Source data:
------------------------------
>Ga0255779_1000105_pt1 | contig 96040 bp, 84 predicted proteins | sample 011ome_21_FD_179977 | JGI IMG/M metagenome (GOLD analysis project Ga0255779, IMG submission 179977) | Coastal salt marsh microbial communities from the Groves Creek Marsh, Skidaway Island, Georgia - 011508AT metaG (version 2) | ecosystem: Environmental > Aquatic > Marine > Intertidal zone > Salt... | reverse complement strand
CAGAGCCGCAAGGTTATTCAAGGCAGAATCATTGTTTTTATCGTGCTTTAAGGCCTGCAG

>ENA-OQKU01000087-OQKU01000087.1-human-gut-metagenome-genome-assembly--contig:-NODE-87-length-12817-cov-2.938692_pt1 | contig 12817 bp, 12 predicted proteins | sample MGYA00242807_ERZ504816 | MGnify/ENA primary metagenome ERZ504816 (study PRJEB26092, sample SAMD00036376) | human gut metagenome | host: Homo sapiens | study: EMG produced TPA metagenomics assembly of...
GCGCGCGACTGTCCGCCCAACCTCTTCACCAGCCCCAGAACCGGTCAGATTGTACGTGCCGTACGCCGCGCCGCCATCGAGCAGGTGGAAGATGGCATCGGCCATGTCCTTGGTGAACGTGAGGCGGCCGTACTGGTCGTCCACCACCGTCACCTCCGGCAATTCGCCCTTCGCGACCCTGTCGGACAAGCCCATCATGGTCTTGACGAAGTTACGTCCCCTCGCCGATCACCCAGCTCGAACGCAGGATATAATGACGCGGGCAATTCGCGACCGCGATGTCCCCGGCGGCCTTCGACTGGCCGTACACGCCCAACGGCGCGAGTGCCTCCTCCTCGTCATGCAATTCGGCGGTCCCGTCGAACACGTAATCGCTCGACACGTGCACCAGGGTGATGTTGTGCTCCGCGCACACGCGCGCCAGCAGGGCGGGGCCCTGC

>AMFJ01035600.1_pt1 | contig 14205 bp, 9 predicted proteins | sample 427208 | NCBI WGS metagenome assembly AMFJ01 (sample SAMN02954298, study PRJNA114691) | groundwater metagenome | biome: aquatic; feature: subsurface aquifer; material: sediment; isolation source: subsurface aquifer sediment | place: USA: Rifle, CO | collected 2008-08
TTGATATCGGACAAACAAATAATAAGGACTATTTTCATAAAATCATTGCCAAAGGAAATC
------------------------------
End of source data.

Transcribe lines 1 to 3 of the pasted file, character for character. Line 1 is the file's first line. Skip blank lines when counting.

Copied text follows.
>Ga0255779_1000105_pt1 | contig 96040 bp, 84 predicted proteins | sample 011ome_21_FD_179977 | JGI IMG/M metagenome (GOLD analysis project Ga0255779, IMG submission 179977) | Coastal salt marsh microbial communities from the Groves Creek Marsh, Skidaway Island, Georgia - 011508AT metaG (version 2) | ecosystem: Environmental > Aquatic > Marine > Intertidal zone > Salt... | reverse complement strand
CAGAGCCGCAAGGTTATTCAAGGCAGAATCATTGTTTTTATCGTGCTTTAAGGCCTGCAG

>ENA-OQKU01000087-OQKU01000087.1-human-gut-metagenome-genome-assembly--contig:-NODE-87-length-12817-cov-2.938692_pt1 | contig 12817 bp, 12 predicted proteins | sample MGYA00242807_ERZ504816 | MGnify/ENA primary metagenome ERZ504816 (study PRJEB26092, sample SAMD00036376) | human gut metagenome | host: Homo sapiens | study: EMG produced TPA metagenomics assembly of...